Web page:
Don’t fear Rishi Sunak’s corporation tax rise – it may never happen

A booming economy, tax competition and furious lobbying mean that the chancellor's proposed rise in corporation tax may never happen, says Matthew Lynn.

Rishi Sunak
Rishi Sunak is a chancellor who's willing to changing his mind
(Image credit: © Tolga Akmen - WPA Pool/Getty Images)

It will be the steepest rise in tax on businesses since the Labour chancellors Roy Jenkins and Denis Healey were in charge of the British economy in the 1960s and 1970s. It will move the UK into one of a dwindling group of countries where the state takes a quarter of any profits a business makes. And it will reverse a decade-long plan to make Britain one of the most tax-competitive countries in the world for multinationals.

In 2023, as chancellor Rishi Sunak announced last week, the corporate tax rate will rise from 19% to 25%. True, there will be tiers for smaller businesses and a new “super-deduction” for capital spending. Even so, plenty of businesses will be nervous about that, and so will investors. Rising tax rates cut right into profits that might otherwise have been given back to shareholders. But don’t panic. A week can be a long time in politics – two years is an eternity. It may not ever happen.

Revenues will soar anyway

Why not? First, it might not be necessary. With the success of the vaccine roll-out and US president Joe Biden’s massive stimulus package accelerating a global recovery, the economy may do a lot better over the next two years than anyone expects right now. Growth in the 6%-8% range is perfectly possible, so tax receipts should soar anyway. Ironically, that may well be led by corporation tax, even at the existing 19% rate, because firms will be making a lot of money in a recovery that strong and also because working from home and shifting business online over the pandemic will have improved the fundamental profitability of many businesses. If money is pouring into the Treasury at a much faster rate than forecast, and with an election looming, the chancellor might decide that a dramatic improvement in the public finances means a tax rise is not necessary after all.

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Second, other countries may cut taxes. President Biden’s pledge to raise the US corporate tax rate to 28%, reversing part of Donald Trump’s dramatic cut, was a key part of the logic behind the British move. If other countries are putting rates up, then it is safe for the UK to do so as well, and it can still maintain its competitive advantage. The trouble is, we don’t know if the US will actually raise rates (presidents, after all, don’t have the power to raise taxes by themselves – it is up to Congress), and there is no sign of other countries raising taxes. Indeed, with massive stimulus programmes around the world, it wouldn’t be a surprise if they were cut elsewhere. By 2023, a 25% corporate rate may look wildly uncompetitive, especially in a world where taxes are still falling.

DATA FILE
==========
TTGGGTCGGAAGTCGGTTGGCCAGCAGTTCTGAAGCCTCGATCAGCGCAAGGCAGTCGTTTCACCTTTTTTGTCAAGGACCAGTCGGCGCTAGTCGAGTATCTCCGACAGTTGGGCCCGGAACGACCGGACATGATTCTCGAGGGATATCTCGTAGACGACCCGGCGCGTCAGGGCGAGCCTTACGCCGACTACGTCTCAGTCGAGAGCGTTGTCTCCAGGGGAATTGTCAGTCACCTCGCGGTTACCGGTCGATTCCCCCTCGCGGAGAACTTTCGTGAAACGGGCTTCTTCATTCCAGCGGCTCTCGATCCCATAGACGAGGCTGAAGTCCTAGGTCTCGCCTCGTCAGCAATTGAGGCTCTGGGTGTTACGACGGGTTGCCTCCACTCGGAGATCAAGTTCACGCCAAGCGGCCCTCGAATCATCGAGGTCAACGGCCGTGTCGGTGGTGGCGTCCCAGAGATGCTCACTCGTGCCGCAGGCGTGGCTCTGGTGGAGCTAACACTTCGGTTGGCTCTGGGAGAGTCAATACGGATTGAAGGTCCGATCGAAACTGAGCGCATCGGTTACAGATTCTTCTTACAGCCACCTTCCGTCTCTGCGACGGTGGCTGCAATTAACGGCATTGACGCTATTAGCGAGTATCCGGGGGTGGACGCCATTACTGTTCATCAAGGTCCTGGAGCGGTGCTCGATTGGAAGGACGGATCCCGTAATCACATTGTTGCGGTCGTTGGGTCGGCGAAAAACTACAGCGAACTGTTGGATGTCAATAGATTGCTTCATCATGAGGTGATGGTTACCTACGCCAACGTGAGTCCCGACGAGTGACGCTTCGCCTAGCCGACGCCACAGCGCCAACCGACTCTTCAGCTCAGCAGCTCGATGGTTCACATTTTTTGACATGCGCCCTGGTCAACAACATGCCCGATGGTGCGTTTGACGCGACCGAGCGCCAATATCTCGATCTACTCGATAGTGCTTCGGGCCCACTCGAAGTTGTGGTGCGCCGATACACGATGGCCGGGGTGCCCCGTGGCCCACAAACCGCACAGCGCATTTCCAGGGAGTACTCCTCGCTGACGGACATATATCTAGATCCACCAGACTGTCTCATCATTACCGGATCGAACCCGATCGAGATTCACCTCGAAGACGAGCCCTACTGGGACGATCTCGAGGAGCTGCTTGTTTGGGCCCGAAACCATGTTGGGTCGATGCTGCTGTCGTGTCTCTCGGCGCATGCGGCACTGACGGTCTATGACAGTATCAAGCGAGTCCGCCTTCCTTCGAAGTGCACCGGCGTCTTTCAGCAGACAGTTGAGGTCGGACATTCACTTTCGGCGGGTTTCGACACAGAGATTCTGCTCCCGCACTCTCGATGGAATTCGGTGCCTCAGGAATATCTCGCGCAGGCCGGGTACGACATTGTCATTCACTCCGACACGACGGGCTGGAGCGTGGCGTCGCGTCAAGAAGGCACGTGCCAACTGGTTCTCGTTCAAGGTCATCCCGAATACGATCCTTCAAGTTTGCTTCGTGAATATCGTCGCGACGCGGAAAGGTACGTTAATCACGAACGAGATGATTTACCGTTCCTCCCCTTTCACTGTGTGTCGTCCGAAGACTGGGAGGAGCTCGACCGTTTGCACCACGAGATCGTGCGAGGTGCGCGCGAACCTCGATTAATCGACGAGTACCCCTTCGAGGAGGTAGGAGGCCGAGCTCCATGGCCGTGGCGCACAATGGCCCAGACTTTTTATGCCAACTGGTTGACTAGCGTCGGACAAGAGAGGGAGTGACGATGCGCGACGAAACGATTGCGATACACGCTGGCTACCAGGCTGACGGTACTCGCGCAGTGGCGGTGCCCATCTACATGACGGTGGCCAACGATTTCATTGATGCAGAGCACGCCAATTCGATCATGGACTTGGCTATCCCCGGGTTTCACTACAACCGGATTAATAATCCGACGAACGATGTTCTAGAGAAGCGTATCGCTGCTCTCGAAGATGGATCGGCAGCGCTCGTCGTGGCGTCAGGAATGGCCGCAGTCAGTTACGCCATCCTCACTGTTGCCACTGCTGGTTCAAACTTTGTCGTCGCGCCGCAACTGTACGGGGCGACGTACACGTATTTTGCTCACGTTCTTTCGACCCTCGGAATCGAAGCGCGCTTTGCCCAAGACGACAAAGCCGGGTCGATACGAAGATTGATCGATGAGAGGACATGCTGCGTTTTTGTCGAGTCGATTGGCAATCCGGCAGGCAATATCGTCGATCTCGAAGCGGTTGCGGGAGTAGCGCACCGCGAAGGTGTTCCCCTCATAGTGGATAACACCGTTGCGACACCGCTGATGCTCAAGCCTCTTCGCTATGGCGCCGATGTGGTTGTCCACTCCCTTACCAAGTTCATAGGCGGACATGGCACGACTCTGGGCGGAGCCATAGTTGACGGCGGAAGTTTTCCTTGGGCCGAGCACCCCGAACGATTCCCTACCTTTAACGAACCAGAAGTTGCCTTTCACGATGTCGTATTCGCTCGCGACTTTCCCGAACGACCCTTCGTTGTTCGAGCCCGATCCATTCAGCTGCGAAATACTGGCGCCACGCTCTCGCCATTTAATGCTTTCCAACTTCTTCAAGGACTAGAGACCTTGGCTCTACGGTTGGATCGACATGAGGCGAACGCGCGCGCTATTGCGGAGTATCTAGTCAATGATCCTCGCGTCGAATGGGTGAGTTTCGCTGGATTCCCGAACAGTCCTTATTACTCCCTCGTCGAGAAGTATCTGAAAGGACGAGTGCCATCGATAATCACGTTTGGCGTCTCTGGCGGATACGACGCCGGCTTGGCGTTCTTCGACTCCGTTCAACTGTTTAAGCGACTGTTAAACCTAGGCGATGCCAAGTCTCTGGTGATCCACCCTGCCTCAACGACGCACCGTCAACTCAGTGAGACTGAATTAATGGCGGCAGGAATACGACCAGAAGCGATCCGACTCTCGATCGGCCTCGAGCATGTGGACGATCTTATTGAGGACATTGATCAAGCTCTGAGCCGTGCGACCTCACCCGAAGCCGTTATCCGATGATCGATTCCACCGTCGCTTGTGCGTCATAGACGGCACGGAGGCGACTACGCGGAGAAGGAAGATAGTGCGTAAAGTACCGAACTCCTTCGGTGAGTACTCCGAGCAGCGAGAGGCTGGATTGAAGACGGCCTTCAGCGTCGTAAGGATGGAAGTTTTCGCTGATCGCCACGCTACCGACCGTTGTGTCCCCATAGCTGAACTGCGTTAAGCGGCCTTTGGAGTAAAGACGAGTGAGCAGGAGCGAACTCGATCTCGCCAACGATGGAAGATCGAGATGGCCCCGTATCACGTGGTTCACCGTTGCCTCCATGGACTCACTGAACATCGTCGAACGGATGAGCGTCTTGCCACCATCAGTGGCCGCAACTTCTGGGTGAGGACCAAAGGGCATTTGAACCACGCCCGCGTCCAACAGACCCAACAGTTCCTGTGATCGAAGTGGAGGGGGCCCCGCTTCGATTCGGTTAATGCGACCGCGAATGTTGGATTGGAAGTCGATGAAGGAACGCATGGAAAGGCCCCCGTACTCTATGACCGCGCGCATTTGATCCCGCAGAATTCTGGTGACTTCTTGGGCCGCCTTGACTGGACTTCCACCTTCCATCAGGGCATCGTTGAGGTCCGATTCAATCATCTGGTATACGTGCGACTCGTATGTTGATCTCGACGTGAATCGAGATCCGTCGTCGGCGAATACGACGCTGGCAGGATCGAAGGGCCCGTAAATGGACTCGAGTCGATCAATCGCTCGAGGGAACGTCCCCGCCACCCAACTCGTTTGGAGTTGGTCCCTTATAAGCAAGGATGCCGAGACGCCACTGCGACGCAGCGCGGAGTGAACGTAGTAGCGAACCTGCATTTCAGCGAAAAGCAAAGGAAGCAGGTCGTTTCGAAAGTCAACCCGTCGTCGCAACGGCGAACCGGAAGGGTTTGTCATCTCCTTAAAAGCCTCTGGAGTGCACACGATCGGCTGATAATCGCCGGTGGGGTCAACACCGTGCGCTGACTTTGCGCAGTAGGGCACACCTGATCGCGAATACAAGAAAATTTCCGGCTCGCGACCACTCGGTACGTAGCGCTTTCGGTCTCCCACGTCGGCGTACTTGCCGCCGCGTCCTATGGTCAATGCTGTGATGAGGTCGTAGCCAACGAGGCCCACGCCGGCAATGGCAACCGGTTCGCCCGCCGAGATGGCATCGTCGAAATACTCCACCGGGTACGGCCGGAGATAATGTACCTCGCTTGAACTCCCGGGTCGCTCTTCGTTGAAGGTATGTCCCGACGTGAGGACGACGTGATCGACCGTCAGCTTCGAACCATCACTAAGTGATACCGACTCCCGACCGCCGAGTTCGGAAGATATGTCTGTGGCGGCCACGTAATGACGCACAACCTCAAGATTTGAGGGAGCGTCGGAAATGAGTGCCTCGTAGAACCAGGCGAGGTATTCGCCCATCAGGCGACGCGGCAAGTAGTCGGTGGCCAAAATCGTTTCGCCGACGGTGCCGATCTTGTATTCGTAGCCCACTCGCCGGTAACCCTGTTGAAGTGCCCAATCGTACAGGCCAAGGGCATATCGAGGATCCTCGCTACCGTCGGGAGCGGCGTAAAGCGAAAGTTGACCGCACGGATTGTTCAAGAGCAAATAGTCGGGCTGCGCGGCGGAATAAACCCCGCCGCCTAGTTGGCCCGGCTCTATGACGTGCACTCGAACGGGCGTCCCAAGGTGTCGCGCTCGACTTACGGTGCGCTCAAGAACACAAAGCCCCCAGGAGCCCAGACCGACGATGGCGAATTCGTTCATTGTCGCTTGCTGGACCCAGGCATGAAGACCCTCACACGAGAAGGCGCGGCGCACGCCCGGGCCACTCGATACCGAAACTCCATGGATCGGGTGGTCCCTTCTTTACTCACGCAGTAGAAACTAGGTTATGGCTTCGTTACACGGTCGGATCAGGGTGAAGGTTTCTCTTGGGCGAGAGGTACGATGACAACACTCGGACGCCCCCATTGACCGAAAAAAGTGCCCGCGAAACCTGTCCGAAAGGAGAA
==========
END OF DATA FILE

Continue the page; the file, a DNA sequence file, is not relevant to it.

Finally, expect some furious lobbying. Over two years, business will have lots of time to campaign against such a steep increase. In the middle of a pandemic, it is hard for anyone to complain about making sacrifices. It looks bad. But as that subsides and life gets back to normal, there will be more and more protests. One or two big companies may decide they can move to Ireland (with a corporate tax rate of 12.5%) or Hungary (9%) or even Sweden (21%), with plenty more putting out statements that they are examining all their options, and reminding everyone they have a duty to serve their shareholders to save money where they can. In an ever more mobile, digital economy, it is hard to tax corporations that can move assets from place to place. The UK may be about to learn that the hard way – it may take only one or two big moves to force a change.

Expect a change of mind

One thing we have learned during Sunak’s short time as chancellor is that he is willing to change his mind. He was going to wind up the furlough scheme after three months, but a year later it is still going strong. The self-employed were left to fend for themselves, then rescued; he was in favour of opening up the economy, then locking it down again. Like most effective politicians, he can change his mind in an instant. Business and investors may be worried about a steep rise in taxes. But it is a long way off – and there are compelling reasons to think it won’t ever actually happen.

Matthew Lynn

Matthew Lynn is a columnist for Bloomberg, and writes weekly commentary syndicated in papers such as the Daily Telegraph, Die Welt, the Sydney Morning Herald, the South China Morning Post and the Miami Herald. He is also an associate editor of Spectator Business, and a regular contributor to The Spectator. Before that, he worked for the business section of the Sunday Times for ten years. 

He has written books on finance and financial topics, including Bust: Greece, The Euro and The Sovereign Debt Crisis and The Long Depression: The Slump of 2008 to 2031. Matthew is also the author of the Death Force series of military thrillers and the founder of Lume Books, an independent publisher.